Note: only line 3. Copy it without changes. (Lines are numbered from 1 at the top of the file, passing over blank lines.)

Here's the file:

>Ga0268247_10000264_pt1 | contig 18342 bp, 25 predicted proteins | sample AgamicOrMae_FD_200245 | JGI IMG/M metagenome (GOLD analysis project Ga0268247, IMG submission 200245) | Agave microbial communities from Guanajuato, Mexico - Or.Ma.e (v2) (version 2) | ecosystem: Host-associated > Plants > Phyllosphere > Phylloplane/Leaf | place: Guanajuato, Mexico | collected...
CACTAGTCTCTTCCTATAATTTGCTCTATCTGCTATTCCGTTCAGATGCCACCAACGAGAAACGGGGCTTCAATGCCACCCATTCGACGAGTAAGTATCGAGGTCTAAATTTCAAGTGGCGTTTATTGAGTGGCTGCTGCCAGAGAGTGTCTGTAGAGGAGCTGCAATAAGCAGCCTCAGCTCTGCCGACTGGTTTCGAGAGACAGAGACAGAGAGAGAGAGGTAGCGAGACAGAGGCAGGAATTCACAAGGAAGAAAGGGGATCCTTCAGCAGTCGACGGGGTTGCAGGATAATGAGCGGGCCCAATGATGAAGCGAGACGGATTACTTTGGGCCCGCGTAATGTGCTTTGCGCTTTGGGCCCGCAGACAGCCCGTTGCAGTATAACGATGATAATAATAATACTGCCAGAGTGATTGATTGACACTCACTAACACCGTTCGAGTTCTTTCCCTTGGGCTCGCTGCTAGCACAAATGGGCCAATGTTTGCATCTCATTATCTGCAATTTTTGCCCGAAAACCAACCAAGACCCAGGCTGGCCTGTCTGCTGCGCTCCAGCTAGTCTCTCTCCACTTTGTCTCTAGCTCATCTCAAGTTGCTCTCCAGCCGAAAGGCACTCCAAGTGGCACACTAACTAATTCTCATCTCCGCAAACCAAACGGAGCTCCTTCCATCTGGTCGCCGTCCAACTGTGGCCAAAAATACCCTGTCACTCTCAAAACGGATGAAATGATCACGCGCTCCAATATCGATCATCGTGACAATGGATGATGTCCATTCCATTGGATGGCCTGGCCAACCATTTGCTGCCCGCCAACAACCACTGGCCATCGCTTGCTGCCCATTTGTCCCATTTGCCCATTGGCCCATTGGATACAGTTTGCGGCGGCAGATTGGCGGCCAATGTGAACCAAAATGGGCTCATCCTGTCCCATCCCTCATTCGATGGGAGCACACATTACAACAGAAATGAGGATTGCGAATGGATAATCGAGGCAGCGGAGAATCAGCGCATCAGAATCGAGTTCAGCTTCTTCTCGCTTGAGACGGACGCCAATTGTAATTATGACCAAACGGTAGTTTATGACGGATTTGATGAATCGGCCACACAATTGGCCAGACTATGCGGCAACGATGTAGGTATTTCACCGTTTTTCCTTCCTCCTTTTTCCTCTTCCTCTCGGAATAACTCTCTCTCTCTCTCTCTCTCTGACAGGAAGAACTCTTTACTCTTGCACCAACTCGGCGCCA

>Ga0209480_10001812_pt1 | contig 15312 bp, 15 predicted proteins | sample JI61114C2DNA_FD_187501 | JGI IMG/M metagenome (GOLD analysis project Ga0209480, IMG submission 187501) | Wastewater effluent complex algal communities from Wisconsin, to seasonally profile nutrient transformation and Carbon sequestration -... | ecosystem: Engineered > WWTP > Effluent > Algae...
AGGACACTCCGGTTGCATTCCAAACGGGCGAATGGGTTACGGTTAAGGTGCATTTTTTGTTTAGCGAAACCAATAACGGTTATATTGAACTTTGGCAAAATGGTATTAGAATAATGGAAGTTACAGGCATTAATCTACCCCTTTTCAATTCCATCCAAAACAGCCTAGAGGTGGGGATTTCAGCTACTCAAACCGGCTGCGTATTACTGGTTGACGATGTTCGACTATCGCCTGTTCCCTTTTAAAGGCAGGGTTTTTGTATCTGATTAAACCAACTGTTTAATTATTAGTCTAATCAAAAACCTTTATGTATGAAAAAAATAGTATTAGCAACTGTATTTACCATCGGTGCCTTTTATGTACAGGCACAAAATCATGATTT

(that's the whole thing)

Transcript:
>Ga0209480_10001812_pt1 | contig 15312 bp, 15 predicted proteins | sample JI61114C2DNA_FD_187501 | JGI IMG/M metagenome (GOLD analysis project Ga0209480, IMG submission 187501) | Wastewater effluent complex algal communities from Wisconsin, to seasonally profile nutrient transformation and Carbon sequestration -... | ecosystem: Engineered > WWTP > Effluent > Algae...